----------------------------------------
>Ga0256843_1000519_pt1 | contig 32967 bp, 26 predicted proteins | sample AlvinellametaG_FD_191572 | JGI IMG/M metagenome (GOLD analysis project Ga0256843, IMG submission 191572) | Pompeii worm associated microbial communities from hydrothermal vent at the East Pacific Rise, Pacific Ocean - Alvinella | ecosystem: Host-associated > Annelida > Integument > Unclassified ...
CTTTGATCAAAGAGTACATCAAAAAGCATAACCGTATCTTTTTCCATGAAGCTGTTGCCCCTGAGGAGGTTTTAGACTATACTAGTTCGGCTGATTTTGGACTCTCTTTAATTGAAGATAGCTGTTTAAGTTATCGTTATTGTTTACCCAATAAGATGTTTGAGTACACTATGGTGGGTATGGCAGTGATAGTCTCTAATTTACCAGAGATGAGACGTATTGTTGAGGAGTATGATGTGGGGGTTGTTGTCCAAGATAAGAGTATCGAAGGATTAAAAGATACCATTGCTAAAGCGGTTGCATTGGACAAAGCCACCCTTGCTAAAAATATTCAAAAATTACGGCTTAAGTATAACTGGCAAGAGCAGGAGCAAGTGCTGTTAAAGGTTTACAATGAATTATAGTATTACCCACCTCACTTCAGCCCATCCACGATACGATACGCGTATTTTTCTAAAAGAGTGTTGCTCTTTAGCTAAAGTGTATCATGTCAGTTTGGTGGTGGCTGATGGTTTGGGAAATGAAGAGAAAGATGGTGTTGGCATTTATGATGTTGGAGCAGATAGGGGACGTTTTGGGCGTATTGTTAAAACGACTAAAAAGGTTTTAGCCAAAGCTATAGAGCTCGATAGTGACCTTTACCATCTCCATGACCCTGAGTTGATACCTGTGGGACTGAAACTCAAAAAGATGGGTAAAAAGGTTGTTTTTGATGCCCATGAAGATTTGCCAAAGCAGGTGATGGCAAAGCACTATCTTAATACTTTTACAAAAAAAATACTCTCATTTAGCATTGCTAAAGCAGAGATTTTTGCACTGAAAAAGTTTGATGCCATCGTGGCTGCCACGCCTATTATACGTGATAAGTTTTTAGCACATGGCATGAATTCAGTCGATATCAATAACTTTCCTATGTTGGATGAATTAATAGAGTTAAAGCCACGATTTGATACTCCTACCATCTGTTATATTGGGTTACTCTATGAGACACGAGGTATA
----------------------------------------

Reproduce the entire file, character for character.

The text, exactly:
>Ga0256843_1000519_pt1 | contig 32967 bp, 26 predicted proteins | sample AlvinellametaG_FD_191572 | JGI IMG/M metagenome (GOLD analysis project Ga0256843, IMG submission 191572) | Pompeii worm associated microbial communities from hydrothermal vent at the East Pacific Rise, Pacific Ocean - Alvinella | ecosystem: Host-associated > Annelida > Integument > Unclassified ...
CTTTGATCAAAGAGTACATCAAAAAGCATAACCGTATCTTTTTCCATGAAGCTGTTGCCCCTGAGGAGGTTTTAGACTATACTAGTTCGGCTGATTTTGGACTCTCTTTAATTGAAGATAGCTGTTTAAGTTATCGTTATTGTTTACCCAATAAGATGTTTGAGTACACTATGGTGGGTATGGCAGTGATAGTCTCTAATTTACCAGAGATGAGACGTATTGTTGAGGAGTATGATGTGGGGGTTGTTGTCCAAGATAAGAGTATCGAAGGATTAAAAGATACCATTGCTAAAGCGGTTGCATTGGACAAAGCCACCCTTGCTAAAAATATTCAAAAATTACGGCTTAAGTATAACTGGCAAGAGCAGGAGCAAGTGCTGTTAAAGGTTTACAATGAATTATAGTATTACCCACCTCACTTCAGCCCATCCACGATACGATACGCGTATTTTTCTAAAAGAGTGTTGCTCTTTAGCTAAAGTGTATCATGTCAGTTTGGTGGTGGCTGATGGTTTGGGAAATGAAGAGAAAGATGGTGTTGGCATTTATGATGTTGGAGCAGATAGGGGACGTTTTGGGCGTATTGTTAAAACGACTAAAAAGGTTTTAGCCAAAGCTATAGAGCTCGATAGTGACCTTTACCATCTCCATGACCCTGAGTTGATACCTGTGGGACTGAAACTCAAAAAGATGGGTAAAAAGGTTGTTTTTGATGCCCATGAAGATTTGCCAAAGCAGGTGATGGCAAAGCACTATCTTAATACTTTTACAAAAAAAATACTCTCATTTAGCATTGCTAAAGCAGAGATTTTTGCACTGAAAAAGTTTGATGCCATCGTGGCTGCCACGCCTATTATACGTGATAAGTTTTTAGCACATGGCATGAATTCAGTCGATATCAATAACTTTCCTATGTTGGATGAATTAATAGAGTTAAAGCCACGATTTGATACTCCTACCATCTGTTATATTGGGTTACTCTATGAGACACGAGGTATA